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Modern Psychological Studies

Periodical Title

Modern Psychological Studies

Volume

16

Number

1

Page Numbers

pages 94-103

Department

Dept. of Psychology

Publisher

University of Tennessee at Chattanooga

Place of Publication

Chattanooga (Tenn.)

Date

2010

Abstract

The effect of situational cues on inducing and increasing state anxiety was investigated in this research experiment. 132 college students were asked to participate in the experiment. After completing a baseline stress questionnaire, a story was read out loud in three parts to the students about a party that involved underage drinking and other escalating stressors. After each part a short questionnaire was given to measure the impact on stress levels based on self-report. Previous research on the subject was conclusive in finding that presenting situational cues could influence state anxiety. An experiment involving positive and negative written scenarios evidenced a significant difference from prestress to poststress scores, reflecting that change had occurred due to the scenarios presented (Moberley, Moulds & Watkins, 2008). The research hypothesis predicted that the stress questionnaires presented after each part of the story would show an increase in state anxiety as compared with the baseline stress questionnaire taken by each participant. An additional dimension of the experiment included gender differences in induction of stress to see if perhaps one was more influenced by stressors than the other.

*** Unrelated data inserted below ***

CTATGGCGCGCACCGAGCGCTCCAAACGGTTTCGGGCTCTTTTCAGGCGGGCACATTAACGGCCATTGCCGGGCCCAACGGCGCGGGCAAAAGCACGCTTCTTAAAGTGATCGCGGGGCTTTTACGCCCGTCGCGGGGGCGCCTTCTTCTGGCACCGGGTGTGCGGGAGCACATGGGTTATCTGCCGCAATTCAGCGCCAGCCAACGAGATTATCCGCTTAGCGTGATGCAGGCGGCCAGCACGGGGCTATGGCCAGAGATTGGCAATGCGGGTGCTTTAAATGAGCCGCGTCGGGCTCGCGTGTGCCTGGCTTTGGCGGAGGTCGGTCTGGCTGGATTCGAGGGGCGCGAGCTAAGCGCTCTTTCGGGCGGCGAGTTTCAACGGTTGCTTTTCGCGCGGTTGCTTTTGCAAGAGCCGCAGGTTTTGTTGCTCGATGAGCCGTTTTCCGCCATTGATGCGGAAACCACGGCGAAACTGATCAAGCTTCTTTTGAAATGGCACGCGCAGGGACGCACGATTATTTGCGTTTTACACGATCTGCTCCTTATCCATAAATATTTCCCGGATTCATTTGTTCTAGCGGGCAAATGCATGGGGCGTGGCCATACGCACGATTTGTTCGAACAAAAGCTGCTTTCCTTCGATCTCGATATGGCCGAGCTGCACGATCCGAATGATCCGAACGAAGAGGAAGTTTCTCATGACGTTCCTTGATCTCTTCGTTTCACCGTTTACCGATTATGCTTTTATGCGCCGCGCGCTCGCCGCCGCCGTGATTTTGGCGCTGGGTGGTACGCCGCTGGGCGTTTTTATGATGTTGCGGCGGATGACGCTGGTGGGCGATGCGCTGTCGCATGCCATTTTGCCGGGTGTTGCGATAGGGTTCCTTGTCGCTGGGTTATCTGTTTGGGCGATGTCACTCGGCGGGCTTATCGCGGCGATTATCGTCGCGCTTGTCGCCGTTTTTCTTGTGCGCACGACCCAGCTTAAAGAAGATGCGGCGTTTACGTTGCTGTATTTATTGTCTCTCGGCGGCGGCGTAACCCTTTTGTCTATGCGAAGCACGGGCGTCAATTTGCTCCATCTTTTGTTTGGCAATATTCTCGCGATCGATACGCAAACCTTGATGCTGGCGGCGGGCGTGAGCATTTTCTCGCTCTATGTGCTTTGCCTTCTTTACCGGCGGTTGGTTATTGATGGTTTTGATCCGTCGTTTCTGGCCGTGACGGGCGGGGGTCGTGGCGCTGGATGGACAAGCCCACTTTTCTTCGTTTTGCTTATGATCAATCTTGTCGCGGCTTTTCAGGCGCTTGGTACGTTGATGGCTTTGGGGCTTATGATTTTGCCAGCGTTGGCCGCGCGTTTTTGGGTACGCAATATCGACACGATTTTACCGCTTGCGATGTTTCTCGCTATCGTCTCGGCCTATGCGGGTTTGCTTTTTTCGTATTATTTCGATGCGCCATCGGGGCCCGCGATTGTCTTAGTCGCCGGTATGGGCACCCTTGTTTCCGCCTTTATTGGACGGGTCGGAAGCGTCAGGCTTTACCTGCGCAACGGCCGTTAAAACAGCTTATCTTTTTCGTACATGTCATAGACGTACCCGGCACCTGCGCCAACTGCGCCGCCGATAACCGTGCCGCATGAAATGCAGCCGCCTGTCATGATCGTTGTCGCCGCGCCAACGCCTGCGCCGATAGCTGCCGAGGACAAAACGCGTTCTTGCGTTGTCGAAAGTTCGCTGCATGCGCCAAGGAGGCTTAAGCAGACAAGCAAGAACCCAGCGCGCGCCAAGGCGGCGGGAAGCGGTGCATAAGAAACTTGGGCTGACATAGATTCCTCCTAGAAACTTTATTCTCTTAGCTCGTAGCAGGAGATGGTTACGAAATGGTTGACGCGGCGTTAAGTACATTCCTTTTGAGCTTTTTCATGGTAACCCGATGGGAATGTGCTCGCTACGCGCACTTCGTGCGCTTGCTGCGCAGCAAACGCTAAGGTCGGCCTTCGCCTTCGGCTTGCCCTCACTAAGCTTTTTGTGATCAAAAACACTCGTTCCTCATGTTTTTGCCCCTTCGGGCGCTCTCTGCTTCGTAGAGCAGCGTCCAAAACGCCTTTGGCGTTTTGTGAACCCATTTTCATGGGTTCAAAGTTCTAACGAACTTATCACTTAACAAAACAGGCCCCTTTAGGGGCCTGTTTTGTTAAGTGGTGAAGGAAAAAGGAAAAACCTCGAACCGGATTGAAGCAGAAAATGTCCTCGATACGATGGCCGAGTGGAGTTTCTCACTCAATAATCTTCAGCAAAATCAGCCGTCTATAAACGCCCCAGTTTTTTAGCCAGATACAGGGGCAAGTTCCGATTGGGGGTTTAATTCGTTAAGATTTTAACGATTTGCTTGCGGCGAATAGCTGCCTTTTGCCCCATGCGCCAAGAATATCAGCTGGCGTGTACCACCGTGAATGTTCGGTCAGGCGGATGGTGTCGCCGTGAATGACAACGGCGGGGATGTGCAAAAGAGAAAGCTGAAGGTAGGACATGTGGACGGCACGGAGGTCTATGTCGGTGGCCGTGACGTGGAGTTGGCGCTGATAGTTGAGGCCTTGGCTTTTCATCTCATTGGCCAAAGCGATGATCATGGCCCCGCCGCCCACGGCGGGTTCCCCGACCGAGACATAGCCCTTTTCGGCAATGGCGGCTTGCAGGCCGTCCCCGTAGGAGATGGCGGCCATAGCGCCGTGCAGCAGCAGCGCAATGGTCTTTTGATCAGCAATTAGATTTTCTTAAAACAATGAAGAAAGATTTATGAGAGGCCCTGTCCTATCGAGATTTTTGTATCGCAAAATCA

Subject

Psychology

Discipline

Psychology

Document Type

articles

Extent

10 leaves

Language

English

Call Number

BF1 .M63 v. 16 no. 1 2010

Rights

http://rightsstatements.org/vocab/InC/1.0/

Included in

Psychology Commons

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